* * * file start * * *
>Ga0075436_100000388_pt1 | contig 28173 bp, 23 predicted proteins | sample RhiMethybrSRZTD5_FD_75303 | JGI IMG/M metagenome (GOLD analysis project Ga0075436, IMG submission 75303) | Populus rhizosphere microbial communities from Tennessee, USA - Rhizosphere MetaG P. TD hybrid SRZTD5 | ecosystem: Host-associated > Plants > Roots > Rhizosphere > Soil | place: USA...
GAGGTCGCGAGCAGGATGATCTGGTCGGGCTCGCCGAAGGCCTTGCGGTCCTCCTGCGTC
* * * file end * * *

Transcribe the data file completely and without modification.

>Ga0075436_100000388_pt1 | contig 28173 bp, 23 predicted proteins | sample RhiMethybrSRZTD5_FD_75303 | JGI IMG/M metagenome (GOLD analysis project Ga0075436, IMG submission 75303) | Populus rhizosphere microbial communities from Tennessee, USA - Rhizosphere MetaG P. TD hybrid SRZTD5 | ecosystem: Host-associated > Plants > Roots > Rhizosphere > Soil | place: USA...
GAGGTCGCGAGCAGGATGATCTGGTCGGGCTCGCCGAAGGCCTTGCGGTCCTCCTGCGTC